Low Helix Piercing: Healing, Pain, Cost, Gauge, Jewelry, Aftercare

Low Helix Piercing: Healing, Pain, Cost, Gauge, Jewelry, Aftercare, Pros, and Cons

What Is a Low Helix Piercing?

A low helix piercing is a type of ear piercing located on the lower part of the helix, the outer curved rim of the ear cartilage. The low helix piercing is situated closer to the earlobe than a regular helix piercing.

Low helix piercings can be styled on their own or combined with other piercings for a personalized look. They are versatile and can accommodate a variety of jewelry types, such as small hoops, studs, or barbells.

Low Helix Piercing: Healing, Pain, Cost, Gauge, Jewelry, Aftercare, Pros, and Cons

Variant: Double Low Helix Piercing

A double low helix piercing consists of two separate piercings located close to each other on the lower part of the helix, the curved outer rim of the ear cartilage.

Double low helix piercings can create a unique and stylish look, and they can be combined with other ear piercings for a more personalized appearance.

Double Low Helix Piercing

How Long Does a Low Helix Piercing Take To Heal?

A low helix piercing, like other cartilage piercings, generally takes longer to heal than earlobe piercings. The healing time for a low helix piercing can range from 3 to 6 months or even longer in some cases.

This healing time can vary depending on individual factors, such as your body’s healing ability, the aftercare routine you follow, and the type of jewelry you wear.

How Much Is a Low Helix Piercing?

In general, you can expect to pay anywhere from $30 to $80 or more for a low helix piercing. That being said, the cost of a low helix piercing can vary depending on several factors, such as the location, the reputation and experience of the piercer, and the type of jewelry you choose.

Lower Helix Piercing Pain

Generally, a lower helix piercing may cause mild to moderate discomfort during the procedure. The sensation can be described as a sharp pinch or pressure followed by a brief throbbing sensation.

Pain levels associated with a lower helix piercing can vary from person to person, as individual pain tolerance is subjective.

Low Helix Piercing Jewelry

There are various jewelry options for a low helix piercing, which can cater to different styles and preferences. Some popular types of low helix piercing jewelry include hoops, studs, and barbells.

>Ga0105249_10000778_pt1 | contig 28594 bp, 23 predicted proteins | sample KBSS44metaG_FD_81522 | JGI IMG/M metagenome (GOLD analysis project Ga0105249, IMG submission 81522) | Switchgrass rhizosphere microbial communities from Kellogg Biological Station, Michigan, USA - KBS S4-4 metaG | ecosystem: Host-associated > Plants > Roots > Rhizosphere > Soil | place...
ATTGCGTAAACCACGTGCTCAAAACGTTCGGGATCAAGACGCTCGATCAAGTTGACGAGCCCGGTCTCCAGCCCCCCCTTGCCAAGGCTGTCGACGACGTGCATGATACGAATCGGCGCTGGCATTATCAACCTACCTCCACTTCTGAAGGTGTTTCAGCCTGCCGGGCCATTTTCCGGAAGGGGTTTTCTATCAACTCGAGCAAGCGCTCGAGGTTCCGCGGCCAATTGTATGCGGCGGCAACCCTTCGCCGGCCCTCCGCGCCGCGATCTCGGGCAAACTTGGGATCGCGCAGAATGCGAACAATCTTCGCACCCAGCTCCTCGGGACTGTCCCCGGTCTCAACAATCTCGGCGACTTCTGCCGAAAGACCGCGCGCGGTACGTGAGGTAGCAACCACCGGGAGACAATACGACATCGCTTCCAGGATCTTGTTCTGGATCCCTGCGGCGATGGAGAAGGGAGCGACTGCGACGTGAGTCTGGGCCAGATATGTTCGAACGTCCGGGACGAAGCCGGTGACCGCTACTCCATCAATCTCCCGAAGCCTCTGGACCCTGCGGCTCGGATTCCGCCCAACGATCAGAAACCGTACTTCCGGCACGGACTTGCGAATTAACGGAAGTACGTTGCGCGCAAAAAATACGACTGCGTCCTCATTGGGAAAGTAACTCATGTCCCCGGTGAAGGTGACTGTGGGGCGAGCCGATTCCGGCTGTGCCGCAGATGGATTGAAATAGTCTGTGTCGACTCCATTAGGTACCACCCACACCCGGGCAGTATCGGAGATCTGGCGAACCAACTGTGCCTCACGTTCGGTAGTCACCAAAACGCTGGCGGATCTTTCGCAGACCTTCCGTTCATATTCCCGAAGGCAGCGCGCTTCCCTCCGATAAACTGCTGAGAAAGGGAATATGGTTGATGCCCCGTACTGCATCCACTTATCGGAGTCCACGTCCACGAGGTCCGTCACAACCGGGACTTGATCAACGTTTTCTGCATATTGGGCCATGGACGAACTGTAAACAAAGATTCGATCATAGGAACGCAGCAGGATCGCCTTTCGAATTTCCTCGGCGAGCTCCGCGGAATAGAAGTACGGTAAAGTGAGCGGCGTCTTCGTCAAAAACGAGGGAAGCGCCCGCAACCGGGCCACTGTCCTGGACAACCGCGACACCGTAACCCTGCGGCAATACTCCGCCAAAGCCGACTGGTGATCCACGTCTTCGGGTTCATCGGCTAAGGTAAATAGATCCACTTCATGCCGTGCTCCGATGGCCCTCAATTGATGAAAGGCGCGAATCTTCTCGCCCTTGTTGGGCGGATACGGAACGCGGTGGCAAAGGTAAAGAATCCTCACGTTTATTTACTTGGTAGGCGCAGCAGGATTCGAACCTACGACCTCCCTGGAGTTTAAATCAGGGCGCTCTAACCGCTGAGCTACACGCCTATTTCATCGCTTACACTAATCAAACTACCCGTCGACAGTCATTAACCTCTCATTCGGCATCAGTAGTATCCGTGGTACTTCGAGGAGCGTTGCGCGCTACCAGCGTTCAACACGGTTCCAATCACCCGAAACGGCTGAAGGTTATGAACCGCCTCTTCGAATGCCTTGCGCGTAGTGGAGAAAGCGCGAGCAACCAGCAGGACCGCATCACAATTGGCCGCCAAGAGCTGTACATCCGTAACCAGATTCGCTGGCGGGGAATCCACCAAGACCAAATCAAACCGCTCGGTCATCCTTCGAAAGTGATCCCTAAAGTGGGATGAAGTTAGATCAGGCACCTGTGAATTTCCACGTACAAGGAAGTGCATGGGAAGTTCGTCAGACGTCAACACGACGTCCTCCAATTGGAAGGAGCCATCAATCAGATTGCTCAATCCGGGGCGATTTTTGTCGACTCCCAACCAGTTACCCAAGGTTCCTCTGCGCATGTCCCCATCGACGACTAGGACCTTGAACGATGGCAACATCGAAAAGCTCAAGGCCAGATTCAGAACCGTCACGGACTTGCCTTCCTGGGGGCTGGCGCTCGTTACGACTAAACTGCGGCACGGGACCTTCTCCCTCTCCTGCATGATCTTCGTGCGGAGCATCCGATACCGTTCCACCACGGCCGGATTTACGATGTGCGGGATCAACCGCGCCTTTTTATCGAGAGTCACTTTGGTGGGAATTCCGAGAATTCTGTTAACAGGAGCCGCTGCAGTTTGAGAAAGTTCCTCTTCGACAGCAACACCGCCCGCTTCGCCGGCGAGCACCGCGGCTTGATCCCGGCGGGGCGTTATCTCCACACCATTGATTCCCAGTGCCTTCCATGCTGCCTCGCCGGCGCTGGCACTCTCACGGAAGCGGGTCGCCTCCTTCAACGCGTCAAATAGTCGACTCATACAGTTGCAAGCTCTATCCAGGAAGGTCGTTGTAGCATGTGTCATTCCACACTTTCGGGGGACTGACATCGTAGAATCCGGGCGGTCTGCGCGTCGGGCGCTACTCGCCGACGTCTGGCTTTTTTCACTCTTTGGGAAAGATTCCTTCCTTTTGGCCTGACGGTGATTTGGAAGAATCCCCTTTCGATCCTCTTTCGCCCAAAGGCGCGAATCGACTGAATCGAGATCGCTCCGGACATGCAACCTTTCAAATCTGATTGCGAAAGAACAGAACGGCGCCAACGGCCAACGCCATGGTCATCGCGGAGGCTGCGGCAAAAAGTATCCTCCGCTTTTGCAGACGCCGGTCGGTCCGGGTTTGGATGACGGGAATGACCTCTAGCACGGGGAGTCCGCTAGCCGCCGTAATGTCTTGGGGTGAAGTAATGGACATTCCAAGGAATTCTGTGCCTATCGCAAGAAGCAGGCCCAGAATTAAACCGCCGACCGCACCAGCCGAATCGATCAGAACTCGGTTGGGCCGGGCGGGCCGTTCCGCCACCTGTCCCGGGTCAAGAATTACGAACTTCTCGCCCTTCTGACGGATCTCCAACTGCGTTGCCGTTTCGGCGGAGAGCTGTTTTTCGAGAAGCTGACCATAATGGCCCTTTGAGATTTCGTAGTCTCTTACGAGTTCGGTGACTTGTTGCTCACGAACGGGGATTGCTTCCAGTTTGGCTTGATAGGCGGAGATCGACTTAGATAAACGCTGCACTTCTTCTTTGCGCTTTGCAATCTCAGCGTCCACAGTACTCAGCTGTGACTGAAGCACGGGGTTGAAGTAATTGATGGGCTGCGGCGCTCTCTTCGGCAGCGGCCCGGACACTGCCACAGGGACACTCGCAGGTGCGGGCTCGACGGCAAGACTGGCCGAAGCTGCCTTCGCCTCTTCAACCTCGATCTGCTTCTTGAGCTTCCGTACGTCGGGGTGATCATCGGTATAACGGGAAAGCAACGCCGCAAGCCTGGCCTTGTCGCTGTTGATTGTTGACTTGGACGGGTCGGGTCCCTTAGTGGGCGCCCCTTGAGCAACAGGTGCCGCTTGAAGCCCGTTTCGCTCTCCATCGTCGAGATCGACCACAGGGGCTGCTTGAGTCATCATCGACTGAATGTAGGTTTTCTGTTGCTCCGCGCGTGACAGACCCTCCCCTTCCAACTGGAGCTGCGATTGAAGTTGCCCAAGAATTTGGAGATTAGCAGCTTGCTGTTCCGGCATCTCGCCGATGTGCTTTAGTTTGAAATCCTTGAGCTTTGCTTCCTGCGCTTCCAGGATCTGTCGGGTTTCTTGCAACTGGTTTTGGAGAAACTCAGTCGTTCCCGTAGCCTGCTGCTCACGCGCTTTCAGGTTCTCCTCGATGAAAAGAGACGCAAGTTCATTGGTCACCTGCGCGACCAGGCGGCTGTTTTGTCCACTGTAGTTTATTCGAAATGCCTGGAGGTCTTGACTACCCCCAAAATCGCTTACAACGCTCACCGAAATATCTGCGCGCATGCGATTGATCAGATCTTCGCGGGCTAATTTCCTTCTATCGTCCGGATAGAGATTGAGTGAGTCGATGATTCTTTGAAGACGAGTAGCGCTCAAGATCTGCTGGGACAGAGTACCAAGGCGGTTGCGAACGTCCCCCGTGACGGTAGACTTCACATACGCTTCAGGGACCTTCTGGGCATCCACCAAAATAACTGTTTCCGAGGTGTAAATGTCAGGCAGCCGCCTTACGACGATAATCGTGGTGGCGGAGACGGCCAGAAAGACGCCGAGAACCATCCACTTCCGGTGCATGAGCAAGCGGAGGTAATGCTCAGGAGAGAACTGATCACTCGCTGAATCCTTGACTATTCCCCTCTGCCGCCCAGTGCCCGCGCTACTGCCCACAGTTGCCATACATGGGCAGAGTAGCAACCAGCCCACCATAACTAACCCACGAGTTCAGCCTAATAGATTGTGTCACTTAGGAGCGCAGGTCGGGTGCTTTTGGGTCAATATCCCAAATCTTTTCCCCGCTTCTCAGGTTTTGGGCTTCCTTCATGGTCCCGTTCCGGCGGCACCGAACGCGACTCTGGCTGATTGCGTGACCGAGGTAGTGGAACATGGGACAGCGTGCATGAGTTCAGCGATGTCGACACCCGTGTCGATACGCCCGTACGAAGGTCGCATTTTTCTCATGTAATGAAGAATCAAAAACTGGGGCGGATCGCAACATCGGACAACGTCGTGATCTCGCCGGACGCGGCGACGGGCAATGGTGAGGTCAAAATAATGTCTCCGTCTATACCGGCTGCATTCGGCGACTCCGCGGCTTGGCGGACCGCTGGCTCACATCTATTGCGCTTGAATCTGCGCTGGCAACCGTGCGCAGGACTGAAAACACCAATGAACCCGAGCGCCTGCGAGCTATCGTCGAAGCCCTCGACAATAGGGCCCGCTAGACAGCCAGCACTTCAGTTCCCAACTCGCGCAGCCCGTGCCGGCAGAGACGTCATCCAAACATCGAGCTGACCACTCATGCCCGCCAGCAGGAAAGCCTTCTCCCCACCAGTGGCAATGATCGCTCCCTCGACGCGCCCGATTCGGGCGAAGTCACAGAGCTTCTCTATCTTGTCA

1. Low Helix Piercing Hoop


Ashley Piercing Jewelry Implant-grade titanium helix hoop with chains and CZ $23.9, SHOP NOW.

Hoops, such as captive bead rings or seamless rings, are a great option for low helix piercings. They provide a different look compared to studs and can be easily changed to match different outfits or styles.

When choosing a hoop, make sure to select the appropriate diameter and thickness to fit comfortably in your piercing.

The diameter of a low helix piercing hoop depends on the individual’s anatomy and personal preferences. Generally, the most common hoop diameters for low helix piercings are 6 mm (1/4 inch), 8 mm (5/16 inch), or 10 mm (3/8 inch).

2. Low Helix Piercing Studs

Labret nose stud pink green blue white 16G titanium

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A small stud, often featuring a gemstone or decorative design, is a popular choice for low helix piercings. They are discreet, stylish, and comfortable for everyday wear.

Flat-back labret studs are a common choice as they have a smooth, flat surface on the back, making them more comfortable and less likely to catch on hair or clothing.

3. Low Helix Piercing Barbells

While less common, curved barbells can also be used in low helix piercings. They can provide a unique look, especially when featuring decorative elements like gemstones or charms.

Gauge for Lower Helix Piercing

The most common gauge sizes used for lower helix piercings are 16 gauge (1.2 mm) or 18 gauge (1.0 mm). That being said, the gauge for a lower helix piercing can vary depending on the piercer’s recommendation and the individual’s preference.

Recommended Materials for Low Helix Piercing Jewelry

When choosing jewelry for your low helix piercing, it’s important to consider the material. High-quality, hypoallergenic materials like implant-grade titanium, surgical steel, or solid gold are recommended, especially during the healing process. These materials are less likely to cause irritation or allergic reactions.

1. Titanium

Heart helix piercing minimalist stud implant-grade titanium Regular price$16.90